The Guardian newspaper in the UK reported this week on a proposal being made to the London Assembly that as one of a number of ways of plugging a A?500 million shortfall, the Metropolitan Police should be contracting a private exhibition organiser to create a temporary show of the museum’s most important pieces, with the proceeds (a hastily estimated A?4m) going directly to frontline policing (a contribution of A?4 million appears to have been estimated). Now, with the Met due to move to its new home in Whitehall in 2015, the future of the “Black Museum’ as it’s known will need to be considered, including the issue of whether there should be public access to it.
My view (and you may be surprised by this) is absolutely not. It’s easy to make these suggestions if one has not actually seen the Black Museum and been guided around it by an experienced police officer, as I was privileged to do. However, unlike those genuine attractions which deal in the dark parts of history such as the London Dungeon, these objects are real and the crimes that were committed with them or associated with them are real as well. It is the mundanity of the evil on display that is completely chilling ‘ ordinary objects that were used for unspeakable purposes and in my opinion, they should not be seen out of context and sensationalised, which inevitably will be the case.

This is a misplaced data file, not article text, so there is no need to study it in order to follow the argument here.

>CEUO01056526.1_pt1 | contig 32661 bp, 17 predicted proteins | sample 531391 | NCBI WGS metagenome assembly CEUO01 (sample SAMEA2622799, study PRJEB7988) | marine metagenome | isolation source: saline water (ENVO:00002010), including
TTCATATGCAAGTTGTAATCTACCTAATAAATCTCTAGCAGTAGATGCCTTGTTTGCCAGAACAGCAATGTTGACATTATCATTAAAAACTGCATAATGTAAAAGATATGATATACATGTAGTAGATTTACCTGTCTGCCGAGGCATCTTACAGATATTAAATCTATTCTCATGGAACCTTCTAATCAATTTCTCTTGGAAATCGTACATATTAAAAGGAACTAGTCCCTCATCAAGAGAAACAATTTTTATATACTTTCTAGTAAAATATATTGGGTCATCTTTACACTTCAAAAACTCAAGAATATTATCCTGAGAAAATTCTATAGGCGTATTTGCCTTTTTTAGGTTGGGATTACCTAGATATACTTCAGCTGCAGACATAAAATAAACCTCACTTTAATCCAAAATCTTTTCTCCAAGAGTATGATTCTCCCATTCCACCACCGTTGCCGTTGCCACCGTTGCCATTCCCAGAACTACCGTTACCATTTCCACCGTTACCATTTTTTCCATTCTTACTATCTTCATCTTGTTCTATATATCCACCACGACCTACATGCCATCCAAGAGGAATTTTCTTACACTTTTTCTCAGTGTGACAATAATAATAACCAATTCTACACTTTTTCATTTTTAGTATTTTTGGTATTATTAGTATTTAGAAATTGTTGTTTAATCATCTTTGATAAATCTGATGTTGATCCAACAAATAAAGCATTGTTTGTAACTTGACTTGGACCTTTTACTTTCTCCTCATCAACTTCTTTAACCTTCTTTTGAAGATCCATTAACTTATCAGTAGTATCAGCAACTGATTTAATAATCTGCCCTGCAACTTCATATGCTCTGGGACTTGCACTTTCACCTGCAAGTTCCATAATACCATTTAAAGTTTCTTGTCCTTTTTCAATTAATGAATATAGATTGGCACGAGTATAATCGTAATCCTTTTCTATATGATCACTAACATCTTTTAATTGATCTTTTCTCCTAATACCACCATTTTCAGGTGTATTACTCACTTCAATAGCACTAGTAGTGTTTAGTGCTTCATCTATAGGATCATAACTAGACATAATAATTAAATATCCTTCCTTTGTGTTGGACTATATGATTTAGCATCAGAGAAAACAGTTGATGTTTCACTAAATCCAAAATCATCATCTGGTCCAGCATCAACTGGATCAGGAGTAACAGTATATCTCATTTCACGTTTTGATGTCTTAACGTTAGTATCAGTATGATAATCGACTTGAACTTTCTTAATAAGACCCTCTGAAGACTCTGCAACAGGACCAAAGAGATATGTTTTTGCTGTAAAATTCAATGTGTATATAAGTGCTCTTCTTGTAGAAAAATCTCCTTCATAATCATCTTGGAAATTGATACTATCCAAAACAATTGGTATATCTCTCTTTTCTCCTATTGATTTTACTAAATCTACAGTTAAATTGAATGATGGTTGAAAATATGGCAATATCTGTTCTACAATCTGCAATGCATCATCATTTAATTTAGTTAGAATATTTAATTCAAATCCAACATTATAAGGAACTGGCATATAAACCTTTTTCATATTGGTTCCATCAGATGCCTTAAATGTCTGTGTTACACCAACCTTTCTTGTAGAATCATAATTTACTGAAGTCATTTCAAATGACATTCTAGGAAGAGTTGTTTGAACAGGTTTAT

Perhaps part of the problem is the use of the word “Museum’ which implies something that should by default be a place of public access. This is not the case: they are a collection of items that are used for training and for academic study and should remain that way.